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Meditation, fear and anxiety

edited August 2009 in Meditation
Can meditation help us overcom fears and anxiety?

Thank you

Comments

  • fivebellsfivebells Veteran
    edited July 2009
    Depends what you mean by overcome. The fear will still be there, but the relationship to it can change. Imagine taking a drug which causes anxiety. There will be an experience of anxiety, but perhaps it will have less impact, because there is no identification with what is causing it. Or imagine there is a machine which can exactly duplicate one person's experience within the experience of another; all their sensations, emotions and thoughts. Imagine you use this machine to experience another person's anxiety. Although the experience will be almost exactly the same as most experiences of anxiety, it will again have less impact, for roughly the same reasons as with the drug. In fact, if it's the first time using the machine, the experience might be quite exciting. There might be an opening to and a resting in the experience. Very roughly speaking, this is analogous to the relationship to anxiety which evolves from Buddhist practice. That's not to say that you dissociate from yourself, or convince yourself your anxiety is not yours, or anything fancy like that. I'm just trying to point to the opening and the resting and put it in a plausible context.

    Describing how to learn to do this is tricky, because strictly speaking, you don't have to do anything, or more precisely what you have to do is already happening without any effort. The practice is more about learning not to try to manipulate experience. Just return to what's experienced, and rest in that. I found these talks helpful, but the approach they describe is perhaps not for everyone.
  • jinzangjinzang Veteran
    edited July 2009
    It will help some, but it won't eliminate them.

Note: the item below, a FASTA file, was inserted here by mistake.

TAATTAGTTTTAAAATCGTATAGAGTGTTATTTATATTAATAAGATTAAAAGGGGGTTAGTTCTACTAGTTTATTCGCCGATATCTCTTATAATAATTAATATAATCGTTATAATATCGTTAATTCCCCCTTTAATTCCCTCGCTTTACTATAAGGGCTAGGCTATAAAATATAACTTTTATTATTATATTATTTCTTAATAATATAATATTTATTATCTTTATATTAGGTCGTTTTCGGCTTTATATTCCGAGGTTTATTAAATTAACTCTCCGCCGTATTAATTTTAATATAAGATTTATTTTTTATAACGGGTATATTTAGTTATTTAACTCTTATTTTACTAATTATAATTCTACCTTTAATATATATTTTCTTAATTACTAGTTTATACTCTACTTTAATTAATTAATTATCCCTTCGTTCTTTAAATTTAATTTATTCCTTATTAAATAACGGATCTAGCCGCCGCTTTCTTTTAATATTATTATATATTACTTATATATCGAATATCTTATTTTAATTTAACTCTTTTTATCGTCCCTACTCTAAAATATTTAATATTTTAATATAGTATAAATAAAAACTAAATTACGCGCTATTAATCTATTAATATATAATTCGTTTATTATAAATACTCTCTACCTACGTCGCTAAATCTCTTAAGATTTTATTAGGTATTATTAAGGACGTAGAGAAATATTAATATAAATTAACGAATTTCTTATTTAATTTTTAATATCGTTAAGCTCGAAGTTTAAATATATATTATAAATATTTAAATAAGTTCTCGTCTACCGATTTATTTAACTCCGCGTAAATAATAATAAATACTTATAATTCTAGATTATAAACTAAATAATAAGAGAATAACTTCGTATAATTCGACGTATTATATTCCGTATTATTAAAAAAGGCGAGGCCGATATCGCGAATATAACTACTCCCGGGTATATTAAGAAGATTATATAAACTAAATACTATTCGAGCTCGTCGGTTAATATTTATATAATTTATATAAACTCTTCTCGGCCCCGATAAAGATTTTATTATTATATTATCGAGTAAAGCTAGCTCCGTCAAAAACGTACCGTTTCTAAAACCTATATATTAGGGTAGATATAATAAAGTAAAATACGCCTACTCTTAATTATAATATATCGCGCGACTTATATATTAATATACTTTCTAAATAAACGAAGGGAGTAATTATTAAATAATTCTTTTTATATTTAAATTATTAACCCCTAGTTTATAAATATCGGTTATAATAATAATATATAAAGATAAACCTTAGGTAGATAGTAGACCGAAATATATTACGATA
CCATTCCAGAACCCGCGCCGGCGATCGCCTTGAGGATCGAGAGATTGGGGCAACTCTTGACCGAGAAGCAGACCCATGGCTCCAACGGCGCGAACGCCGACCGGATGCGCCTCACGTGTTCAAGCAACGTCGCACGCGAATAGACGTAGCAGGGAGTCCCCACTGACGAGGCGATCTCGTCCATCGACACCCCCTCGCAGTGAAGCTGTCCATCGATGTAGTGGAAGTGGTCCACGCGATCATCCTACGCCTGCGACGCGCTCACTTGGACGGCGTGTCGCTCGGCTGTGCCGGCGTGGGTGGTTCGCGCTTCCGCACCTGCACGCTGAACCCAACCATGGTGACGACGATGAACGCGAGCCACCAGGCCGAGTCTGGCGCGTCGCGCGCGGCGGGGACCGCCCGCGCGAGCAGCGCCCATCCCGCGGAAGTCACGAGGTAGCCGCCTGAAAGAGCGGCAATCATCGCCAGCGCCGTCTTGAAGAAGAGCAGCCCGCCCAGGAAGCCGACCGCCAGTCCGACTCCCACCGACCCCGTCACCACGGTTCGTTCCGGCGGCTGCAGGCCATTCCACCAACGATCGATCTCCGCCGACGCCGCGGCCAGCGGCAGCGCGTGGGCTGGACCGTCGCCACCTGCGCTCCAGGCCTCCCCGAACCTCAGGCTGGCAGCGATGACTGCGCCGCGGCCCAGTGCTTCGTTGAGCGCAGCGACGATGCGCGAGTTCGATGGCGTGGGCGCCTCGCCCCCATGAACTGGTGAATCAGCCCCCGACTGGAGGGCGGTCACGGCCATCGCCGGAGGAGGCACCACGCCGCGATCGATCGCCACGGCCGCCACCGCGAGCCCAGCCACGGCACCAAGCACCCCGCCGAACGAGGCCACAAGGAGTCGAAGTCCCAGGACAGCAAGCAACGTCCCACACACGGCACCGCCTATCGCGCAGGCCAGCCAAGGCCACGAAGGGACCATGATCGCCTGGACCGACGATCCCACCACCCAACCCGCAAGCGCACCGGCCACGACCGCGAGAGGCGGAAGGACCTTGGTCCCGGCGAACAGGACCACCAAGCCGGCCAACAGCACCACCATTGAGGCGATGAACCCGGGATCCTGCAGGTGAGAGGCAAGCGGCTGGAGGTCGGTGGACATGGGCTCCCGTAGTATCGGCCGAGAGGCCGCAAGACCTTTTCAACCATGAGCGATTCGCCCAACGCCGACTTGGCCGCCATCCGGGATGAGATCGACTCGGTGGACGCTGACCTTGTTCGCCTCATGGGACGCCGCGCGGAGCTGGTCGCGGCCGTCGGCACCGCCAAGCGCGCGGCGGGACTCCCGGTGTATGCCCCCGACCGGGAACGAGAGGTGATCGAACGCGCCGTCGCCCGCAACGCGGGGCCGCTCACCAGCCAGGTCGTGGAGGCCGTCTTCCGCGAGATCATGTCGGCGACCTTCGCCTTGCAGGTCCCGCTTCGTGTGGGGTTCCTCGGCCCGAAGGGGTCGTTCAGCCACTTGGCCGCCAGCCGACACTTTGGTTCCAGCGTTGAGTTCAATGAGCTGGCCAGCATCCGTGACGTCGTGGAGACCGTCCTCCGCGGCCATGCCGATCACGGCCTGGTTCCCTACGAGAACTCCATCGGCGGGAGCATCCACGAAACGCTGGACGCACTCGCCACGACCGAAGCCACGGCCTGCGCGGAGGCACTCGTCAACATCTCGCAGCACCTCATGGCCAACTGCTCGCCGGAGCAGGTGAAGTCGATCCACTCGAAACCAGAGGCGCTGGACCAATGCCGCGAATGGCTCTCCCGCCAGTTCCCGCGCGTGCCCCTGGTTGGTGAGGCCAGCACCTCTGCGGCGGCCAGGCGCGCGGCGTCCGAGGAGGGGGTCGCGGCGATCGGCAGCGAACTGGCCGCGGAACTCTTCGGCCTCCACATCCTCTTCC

• Floating_AbuFloating_Abu Veteran
    edited July 2009
    jinzang wrote: »
    It will help some, but it won't eliminate them.

    I would have thought significant clarification ?
  • edited July 2009
    You noob,
    there IS NO FEAR
  • fivebellsfivebells Veteran
    edited July 2009
    There is no TheFound. :)
  • edited July 2009
    how does ur comment rate on the useless scale?
  • edited July 2009
    I dont mean to sound aggressive or anything, but you are right there is no THEfound, etc etc but can u maybe say something useful about it, my point was clear, it didnt need an addition.
  • fivebellsfivebells Veteran
    edited July 2009
    Sorry this interaction resulted in anger, TheFound. My point was actually that your comment calling the OP a noob was useless. Simply asserting the existence or nonexistence of something is pointless.
  • edited July 2009
    ...because the person in question still experiences said fear. I think fear and anxiety becomes troublesome because we judge it.

    All experience, when being judged, becomes either good or bad. And then, if it is bad, we are troubled by it. I don't think meditation will cause the anxiety to stop, but it can help you to see it for what it really is: not good. Not bad.
  • edited July 2009
    Fear is part of our human condition, it drives us, notice it, notice it, and continue, its not right or wrong, good or bad it just is and every living being suffers with. Thats just the way I understand it.
  • edited August 2009
    To add some evolutionary pseudo-science to this; we need fear - it's pre-programmed to help with our physical survival. There's a chemical/biological element to it - if we feared nothing then we'd probably not make it through childhood. What we don't need is for our concious (or unconcious) minds to add to this through irrational responses to things or through unhelpful ways of thinking.

    It may help if you clarified (to yourself) what the nature of your fears are. IE is it something specific or just a general sense of low-level anxiety. Once you've got an idea of who your enemy is then you can set about addressing it.
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